In this session, Rev. Dr. Mae Elise Cannon, CMEP’s executive director, speaks with Fr. Ramzi Sidawi OFM. He was born in Jerusalem in 1972. At the conclusion of his maturity studies he entered the Order of Friars Minor where he took his first vows in the year 1996 and the Solemn ones in the year 2000. After completing his formation and studies in Theology, he received Priestly Ordination in 2002, he spent a short period of service in the Basilica of the Holy Sepulcher in Jerusalem. Transferred to Rome to complete his studies in Dogmatic Theology at the Pontifical University Antonianum, he graduated in 2006 and defended the doctoral thesis in 2010. While preparing to defend the thesis, he was appointed parish priest of the Parish of Saint Anthony of Padua in Jaffa – Tel Aviv, Israel. Along with this assignment, he also began teaching Dogmatic Theology in the Studium Theologicum Jerosolymitanum in Jerusalem. From 2013 to 2016 he was director of the Terra Santa Boys School in Jerusalem and from 2016 he is the General Administrator of the Custody of the Holy Land.
Merciful God, Grant us grace in abundance. The land of our Lord’s life and ministry is filled with violence, fear, and want. As followers of Jesus Christ, we wish to come together for good and for your glory. Grant us mercy as we share our pains, fears, and aspirations, that we may listen and better understand our brothers and sisters in Christ, while we pursue peace, justice, and restoration. May the walls that divide be turned, becoming a table by which we seek communion with one another, and with you. In this spirit of unity, we pray together the prayer of humble access: We do not presume to come to this thy table, O merciful Lord, trusting in our own righteousness, but in your abundant mercy. We are not worthy so much as to gather up the crumbs under your table. But you are the same Lord whose eternal nature is to have mercy. Grant us therefore, gracious Lord, that we may eat the flesh of thy dear Son Jesus Christ, and to drink his blood, that we may continually dwell in him, and he in us. Amen.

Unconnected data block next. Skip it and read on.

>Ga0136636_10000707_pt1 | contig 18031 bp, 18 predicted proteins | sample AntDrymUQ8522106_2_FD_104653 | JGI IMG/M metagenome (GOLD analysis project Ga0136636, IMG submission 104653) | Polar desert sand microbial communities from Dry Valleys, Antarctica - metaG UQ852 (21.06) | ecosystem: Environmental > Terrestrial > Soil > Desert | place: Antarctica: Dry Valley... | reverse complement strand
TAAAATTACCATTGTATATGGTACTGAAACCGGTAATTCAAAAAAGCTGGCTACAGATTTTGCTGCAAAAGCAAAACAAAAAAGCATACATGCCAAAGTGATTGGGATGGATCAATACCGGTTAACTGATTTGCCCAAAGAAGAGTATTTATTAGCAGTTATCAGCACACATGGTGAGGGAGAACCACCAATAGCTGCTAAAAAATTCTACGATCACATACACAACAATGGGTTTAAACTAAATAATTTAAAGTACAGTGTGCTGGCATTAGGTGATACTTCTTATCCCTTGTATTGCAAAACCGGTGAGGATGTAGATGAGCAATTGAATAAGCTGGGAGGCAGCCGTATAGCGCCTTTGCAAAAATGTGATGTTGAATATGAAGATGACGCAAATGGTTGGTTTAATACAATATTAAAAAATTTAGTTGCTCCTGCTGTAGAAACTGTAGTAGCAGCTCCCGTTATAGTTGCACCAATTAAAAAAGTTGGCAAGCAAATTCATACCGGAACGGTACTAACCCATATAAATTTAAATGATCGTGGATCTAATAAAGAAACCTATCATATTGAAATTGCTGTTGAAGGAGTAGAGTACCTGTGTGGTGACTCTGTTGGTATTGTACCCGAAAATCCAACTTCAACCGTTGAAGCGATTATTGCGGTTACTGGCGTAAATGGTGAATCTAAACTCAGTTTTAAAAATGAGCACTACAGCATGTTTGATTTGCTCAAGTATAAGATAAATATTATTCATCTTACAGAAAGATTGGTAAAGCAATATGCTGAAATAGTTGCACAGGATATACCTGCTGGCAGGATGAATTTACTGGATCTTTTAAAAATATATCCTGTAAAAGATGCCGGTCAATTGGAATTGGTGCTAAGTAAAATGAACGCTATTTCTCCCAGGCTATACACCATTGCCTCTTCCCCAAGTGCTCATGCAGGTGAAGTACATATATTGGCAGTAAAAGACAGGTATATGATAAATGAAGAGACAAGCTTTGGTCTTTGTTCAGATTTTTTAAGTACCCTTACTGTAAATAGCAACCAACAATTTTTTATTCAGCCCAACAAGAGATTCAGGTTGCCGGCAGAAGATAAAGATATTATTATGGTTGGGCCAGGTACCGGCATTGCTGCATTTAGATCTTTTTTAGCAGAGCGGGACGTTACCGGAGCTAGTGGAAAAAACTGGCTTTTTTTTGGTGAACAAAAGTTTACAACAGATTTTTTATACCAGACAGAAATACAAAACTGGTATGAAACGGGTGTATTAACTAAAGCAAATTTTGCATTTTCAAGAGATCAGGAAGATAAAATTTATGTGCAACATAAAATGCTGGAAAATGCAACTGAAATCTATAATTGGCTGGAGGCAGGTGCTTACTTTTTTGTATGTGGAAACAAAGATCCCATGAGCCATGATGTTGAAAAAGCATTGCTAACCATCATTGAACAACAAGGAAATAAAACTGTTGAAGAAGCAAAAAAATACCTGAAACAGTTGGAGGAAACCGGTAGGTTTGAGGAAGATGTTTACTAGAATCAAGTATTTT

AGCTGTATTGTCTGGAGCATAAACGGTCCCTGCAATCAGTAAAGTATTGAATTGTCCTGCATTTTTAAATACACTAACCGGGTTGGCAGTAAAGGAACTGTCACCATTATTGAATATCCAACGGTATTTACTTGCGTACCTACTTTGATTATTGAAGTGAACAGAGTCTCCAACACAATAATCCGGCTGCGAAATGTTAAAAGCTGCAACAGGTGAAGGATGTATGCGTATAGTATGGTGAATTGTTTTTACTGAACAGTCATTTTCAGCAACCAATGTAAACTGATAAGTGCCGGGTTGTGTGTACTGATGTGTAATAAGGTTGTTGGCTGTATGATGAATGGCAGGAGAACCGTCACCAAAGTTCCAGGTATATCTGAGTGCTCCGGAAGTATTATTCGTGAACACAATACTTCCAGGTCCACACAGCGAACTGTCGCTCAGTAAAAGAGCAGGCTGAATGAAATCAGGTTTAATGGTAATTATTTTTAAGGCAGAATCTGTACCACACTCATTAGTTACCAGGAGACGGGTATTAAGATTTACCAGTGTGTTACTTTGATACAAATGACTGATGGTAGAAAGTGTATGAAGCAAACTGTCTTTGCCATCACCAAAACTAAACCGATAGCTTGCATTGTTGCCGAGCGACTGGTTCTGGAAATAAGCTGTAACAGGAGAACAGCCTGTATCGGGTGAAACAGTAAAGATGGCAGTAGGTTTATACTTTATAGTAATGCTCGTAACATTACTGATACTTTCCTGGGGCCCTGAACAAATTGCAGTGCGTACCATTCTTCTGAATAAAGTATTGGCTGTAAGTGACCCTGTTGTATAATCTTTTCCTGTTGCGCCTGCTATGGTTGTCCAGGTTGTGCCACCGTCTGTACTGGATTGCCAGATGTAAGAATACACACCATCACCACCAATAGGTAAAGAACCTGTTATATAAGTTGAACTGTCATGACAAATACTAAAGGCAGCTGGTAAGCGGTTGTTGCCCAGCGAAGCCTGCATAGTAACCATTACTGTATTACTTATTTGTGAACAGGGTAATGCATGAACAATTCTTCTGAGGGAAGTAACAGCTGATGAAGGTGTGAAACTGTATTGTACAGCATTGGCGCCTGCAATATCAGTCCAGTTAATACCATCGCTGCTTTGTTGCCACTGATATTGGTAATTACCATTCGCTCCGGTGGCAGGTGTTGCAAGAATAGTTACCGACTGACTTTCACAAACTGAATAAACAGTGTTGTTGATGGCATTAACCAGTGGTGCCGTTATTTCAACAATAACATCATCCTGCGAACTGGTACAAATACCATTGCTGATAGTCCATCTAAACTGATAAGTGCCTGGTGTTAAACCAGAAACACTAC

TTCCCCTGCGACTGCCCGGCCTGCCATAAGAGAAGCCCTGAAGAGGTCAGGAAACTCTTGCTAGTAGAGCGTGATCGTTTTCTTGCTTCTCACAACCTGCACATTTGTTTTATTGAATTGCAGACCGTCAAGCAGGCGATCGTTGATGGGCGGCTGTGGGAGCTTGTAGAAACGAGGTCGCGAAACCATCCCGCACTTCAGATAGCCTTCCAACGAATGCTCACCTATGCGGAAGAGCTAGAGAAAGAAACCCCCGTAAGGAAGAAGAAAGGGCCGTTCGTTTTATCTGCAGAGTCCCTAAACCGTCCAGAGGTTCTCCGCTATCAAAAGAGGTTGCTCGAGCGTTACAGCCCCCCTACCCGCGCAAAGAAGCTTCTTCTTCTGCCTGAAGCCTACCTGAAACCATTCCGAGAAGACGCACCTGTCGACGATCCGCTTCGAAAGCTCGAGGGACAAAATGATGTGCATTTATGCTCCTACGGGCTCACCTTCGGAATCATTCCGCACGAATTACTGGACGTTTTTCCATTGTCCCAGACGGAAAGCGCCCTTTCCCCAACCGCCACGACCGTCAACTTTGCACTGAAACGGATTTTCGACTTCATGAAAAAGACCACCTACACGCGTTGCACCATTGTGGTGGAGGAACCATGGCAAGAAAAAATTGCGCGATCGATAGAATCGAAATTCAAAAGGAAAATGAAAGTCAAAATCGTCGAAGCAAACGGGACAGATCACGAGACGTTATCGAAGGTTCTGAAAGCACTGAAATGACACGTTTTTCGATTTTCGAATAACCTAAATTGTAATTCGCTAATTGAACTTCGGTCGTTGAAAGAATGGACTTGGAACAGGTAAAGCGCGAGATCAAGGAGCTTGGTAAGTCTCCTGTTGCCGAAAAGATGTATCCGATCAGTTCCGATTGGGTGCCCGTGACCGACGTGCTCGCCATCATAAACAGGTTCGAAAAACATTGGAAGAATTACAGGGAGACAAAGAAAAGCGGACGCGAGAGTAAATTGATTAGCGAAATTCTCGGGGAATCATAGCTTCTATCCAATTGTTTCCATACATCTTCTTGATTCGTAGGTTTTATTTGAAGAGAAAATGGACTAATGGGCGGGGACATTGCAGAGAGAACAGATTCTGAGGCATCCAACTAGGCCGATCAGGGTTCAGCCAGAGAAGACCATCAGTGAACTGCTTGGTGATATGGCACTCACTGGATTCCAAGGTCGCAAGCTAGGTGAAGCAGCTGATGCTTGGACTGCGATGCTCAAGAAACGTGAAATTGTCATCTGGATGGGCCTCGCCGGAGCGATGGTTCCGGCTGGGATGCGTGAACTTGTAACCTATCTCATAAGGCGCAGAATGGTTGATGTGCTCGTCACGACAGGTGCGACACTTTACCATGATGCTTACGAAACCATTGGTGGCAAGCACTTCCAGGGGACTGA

In this session, recorded on April 14, Bishop Elect Hosam Naoum joins Rev. Dr. Cannon. On January 30th, the previous dean of St. George’s Cathedral in Jerusalem, Rev. Hosam Naoum, was elected Bishop Coadjutor of the Episcopal Diocese of Jerusalem and the Middle East. As Coadjutor, Pastor Hosam will now be introduced to all the ministries of a bishop for about a year and a half, and will subsequently take over this office from the current incumbent, Archbishop Suheil Dawani. Hosam Naoum has been dean of Jerusalem Cathedral since 2012. Previously, he had studied theology in South Africa and the United States, and had long served as parish pastor in Nablus and Zababdeh (West Bank) and Jerusalem. He is particularly concerned about ecumenism and the inter-religious relations of his church. He has always maintained good relations with the German-speaking Protestant community in Jerusalem.
A new commandment I give you: Love one another. As I have loved you, so you must love one another. John 13:34
I did not know Maundy Thursday existed until 2015. I was raised in a Christian home, went to church all my life, and never knew that the Thursday before Easter meant anything particular to my faith tradition.
Now I realize Jesus’ “last supper” and the events of that night have a meaning of their own as they led up to his ultimate sacrifice on the cross and subsequent resurrection.
Maundy Thursday celebrates the very nature of God: love. Read more
“. . . his disciples came back. They marveled that he was talking with a woman. . . . The woman left her water jar and went away into town and said to the people, ‘Come, see a man who told me all that I ever did. Can this be the Christ?’ . . . .Many Samaritans from the town believed in him because of the woman’s testimony.” John 4: 27-29, 39
When I’m not thinking about peace in the Middle East, I’m thinking about peace with our bodies. I’m an embodiment theologian – someone who thinks about how our bodies relate to God and also our neighbors. We are all familiar with the idea of fighting our bodies and seeking to control them into submission in search of some spiritual or soul-purity. Think about how we often equate whether or not our bodies are healthy, or a certain size, with whether or not they are holy and pleasing to God – when there is no correlation between those two things. A well-documented tragedy of history (that many still ascribe to) is the belief that having a body of a certain race or ethnicity made one further from God. When we degrade the bodies of others, or we attempt to minimize the importance of bodies, we become disembodied. We lose the connection between the fact that God created our bodies in God’s image and that our presence walking around on this earth is an extension of being God’s presence on this earth. We’re supposed to show people who God is with the entirety of who we are. We are supposed to remember that we are looking at the image of God when we look at other people. Read more